A practical guide for nutritional and traditional health care.
The herbal remedy called the gentian (Gentiana lutea L.) is belonging to the plant family Gentianaceae. The remedy is processed from all the underground parts of the herb. The plant is a moderately tall and having an erect stem, it is a perennial herb bearing large and ovate shaped leaves. As a remedial herb, the gentian is considered to be one of the most popular of the bitter stomachic herbs by herbalist. The gentian herb is characterized by the relatively large flowers it bears; these are borne on peculiar orange yellow colored clusters on the plant body. The native European herb is found in the alpine and sub-alpine pastures all along the central and southern regions of the continent. Extensive cultivations of the herb takes place in many mountainous regions of the European continent. Particular regions in many different European countries have different forms of the bitter alcoholic beverage prepared from gentian; this alcoholic drink has assumed almost the stature of a trademark for different European regions. The use of the herb as a bitter is extensive, but many modern herbalists praise the properties of the gentian regarding it a potentially far more useful herb compared to its use as a bitter herb in alcoholic drinks. The greatest use of the gentian in herbal treatments has been to alleviate the exhaustion brought on by chronic disease; the herbal remedy is also used for treating general debilitation in the body as well. The herb is also considered a major tonic - an effective strengthening agent for the entire human body. Fevers can be alleviated by its febrifuge actions, the herb alleviates fever well, gentian remedies also aid in stimulating the menstruation in women and is used as a major emmenagogue, it is also considered to be a major anthelmintic agent, aiding in the quick elimination of intestinal worms, and is prized for its antiseptic actions. The gentian has also been used by herbalist in treating malaria combined with other medications, it is also considered to be useful in the treatment of hysteria. Commercially available as an alcoholic extract for consumption, but the gentian is normally consumed in the form of an herbal tea.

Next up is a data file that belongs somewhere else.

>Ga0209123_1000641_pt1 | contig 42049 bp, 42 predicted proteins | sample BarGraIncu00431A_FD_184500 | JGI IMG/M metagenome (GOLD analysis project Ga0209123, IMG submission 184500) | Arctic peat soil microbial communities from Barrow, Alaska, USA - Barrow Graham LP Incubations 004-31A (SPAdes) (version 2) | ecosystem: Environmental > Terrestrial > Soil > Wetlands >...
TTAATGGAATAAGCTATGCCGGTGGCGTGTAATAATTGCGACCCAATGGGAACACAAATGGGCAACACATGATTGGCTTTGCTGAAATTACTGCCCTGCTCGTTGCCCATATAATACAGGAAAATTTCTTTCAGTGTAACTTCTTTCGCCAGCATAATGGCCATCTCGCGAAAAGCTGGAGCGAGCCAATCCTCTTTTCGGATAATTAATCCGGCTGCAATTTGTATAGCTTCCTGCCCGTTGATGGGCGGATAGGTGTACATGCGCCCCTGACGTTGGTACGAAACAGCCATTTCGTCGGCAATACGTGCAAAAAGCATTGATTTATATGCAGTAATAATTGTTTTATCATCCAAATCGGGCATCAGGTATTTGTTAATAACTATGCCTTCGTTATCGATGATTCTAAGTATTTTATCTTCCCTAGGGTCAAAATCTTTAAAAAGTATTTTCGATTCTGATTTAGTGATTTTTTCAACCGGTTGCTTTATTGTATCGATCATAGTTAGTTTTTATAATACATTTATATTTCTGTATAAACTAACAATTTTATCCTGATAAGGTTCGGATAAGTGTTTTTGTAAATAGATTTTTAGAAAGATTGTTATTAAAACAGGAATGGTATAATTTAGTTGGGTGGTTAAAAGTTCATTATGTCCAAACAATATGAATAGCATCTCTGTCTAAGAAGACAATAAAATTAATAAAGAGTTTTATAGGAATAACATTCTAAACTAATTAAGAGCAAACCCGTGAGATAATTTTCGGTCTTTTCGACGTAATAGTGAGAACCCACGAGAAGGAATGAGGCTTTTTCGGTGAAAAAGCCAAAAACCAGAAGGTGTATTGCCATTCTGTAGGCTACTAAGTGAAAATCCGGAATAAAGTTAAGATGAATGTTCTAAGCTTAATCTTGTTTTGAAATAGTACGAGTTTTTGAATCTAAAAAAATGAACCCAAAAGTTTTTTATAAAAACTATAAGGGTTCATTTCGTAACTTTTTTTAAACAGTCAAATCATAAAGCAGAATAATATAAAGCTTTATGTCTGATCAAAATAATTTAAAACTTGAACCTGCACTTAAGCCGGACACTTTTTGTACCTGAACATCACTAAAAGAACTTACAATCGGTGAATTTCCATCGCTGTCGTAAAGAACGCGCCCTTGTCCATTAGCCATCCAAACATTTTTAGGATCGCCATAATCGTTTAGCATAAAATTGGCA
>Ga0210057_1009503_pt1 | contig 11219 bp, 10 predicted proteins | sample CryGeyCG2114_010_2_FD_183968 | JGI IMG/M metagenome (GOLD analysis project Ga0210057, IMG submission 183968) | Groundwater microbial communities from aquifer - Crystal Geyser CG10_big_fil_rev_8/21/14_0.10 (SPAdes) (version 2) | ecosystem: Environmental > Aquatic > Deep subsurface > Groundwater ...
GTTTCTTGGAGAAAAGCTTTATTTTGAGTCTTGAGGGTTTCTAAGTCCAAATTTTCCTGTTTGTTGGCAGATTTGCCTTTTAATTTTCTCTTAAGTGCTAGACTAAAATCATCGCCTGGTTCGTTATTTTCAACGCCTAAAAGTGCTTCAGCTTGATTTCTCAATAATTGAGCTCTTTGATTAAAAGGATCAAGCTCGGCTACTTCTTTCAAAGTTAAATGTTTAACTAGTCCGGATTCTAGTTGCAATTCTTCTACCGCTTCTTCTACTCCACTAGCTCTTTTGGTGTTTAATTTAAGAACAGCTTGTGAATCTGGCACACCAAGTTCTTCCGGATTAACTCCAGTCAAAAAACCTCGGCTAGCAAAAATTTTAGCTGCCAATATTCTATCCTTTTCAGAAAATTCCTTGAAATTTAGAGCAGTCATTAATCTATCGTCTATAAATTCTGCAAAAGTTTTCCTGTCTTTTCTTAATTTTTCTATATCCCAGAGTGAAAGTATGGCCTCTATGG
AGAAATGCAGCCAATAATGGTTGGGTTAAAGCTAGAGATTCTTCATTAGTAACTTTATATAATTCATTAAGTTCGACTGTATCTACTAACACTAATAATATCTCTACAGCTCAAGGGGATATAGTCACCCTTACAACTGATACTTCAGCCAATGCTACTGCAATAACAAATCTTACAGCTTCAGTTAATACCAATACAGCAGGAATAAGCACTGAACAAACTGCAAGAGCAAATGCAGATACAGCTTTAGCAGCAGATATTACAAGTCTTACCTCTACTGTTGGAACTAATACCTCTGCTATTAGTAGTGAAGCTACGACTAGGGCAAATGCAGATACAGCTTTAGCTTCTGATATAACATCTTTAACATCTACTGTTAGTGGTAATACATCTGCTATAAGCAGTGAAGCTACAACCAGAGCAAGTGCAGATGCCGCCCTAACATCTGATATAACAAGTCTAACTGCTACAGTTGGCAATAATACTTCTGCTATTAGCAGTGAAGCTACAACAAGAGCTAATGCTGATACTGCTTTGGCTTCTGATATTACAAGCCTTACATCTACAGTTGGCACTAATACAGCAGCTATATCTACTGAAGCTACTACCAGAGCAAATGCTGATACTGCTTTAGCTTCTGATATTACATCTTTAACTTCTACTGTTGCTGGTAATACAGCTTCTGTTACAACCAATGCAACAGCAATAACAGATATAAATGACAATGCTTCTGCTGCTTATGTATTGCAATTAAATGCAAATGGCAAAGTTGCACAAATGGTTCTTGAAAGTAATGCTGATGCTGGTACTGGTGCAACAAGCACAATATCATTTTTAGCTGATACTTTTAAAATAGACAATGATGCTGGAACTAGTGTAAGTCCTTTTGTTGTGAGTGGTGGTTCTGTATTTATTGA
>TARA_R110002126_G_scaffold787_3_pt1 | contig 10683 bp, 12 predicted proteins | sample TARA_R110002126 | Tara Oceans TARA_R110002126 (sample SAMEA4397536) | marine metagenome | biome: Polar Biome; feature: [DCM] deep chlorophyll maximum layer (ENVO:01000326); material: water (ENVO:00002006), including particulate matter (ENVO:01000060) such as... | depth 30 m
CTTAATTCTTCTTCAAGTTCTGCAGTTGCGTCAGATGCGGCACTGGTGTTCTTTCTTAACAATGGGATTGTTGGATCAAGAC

The main reason for the bitter taste of the gentian herb is due to the presence of compounds called glycosides, two such compounds, the amarogentin and gentiopicrin are the mainly the cause of bitterness in the herb. Gentian also contains many alkaloid compounds in its chemistry, several alkaloids, primarily the compounds gentianine and gentialutine, as well as compounds such as xanthones, the triterpenes, and many sugars are also seen in extracts. None of the so called effects of the herb has been demonstrated in human subjects, with the exception of its bitter stomachic effect. In tests, the bile secretion in some experimental small animals was seen to be boosted by gentian; anti-inflammatory effects are also induced by the alkaloid gentianine in test animals.
At the present time, the universal use of the gentian to stimulate appetite and its use in the role as an aid to digestion seems to indicate that the herb has specific uses in such conditions. This may be disputed as gentian is consumed infused in alcohol, a difficulty is in distancing the effects of the gentian from that of the alcohol itself, as alcohol consumed in moderate amounts leads to very similar effects on the digestive system. Any undesirable effects are not likely to be induced by the gentian in normal individuals, even though, reports of occasional headaches from gentian have cropped up. Taking the gentian medication at doses greater than 0.1 to 2 g in 150 ml of water, over thrice daily, can result in an overdose and induce nausea or vomiting in the person. Gentian remedy is also medically contraindicated in cases of gastric and duodenal ulcers as well as in hyperacidity cases. Expected mothers and individuals with very high blood pressure may not tolerate the gentian medication well according to experts. The use of any medication, herbal or otherwise must be undertaken with extreme caution at any rate by such people.